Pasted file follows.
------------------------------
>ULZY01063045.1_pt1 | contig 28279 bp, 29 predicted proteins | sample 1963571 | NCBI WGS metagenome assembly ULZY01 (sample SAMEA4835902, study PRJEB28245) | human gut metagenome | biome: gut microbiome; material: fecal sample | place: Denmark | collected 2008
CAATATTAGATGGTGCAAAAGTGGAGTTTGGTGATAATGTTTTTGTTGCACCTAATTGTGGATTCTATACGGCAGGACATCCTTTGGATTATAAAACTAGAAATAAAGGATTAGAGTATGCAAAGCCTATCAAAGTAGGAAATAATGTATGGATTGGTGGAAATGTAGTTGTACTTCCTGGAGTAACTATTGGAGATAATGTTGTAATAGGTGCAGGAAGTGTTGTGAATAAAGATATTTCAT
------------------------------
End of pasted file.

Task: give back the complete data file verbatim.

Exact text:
>ULZY01063045.1_pt1 | contig 28279 bp, 29 predicted proteins | sample 1963571 | NCBI WGS metagenome assembly ULZY01 (sample SAMEA4835902, study PRJEB28245) | human gut metagenome | biome: gut microbiome; material: fecal sample | place: Denmark | collected 2008
CAATATTAGATGGTGCAAAAGTGGAGTTTGGTGATAATGTTTTTGTTGCACCTAATTGTGGATTCTATACGGCAGGACATCCTTTGGATTATAAAACTAGAAATAAAGGATTAGAGTATGCAAAGCCTATCAAAGTAGGAAATAATGTATGGATTGGTGGAAATGTAGTTGTACTTCCTGGAGTAACTATTGGAGATAATGTTGTAATAGGTGCAGGAAGTGTTGTGAATAAAGATATTTCAT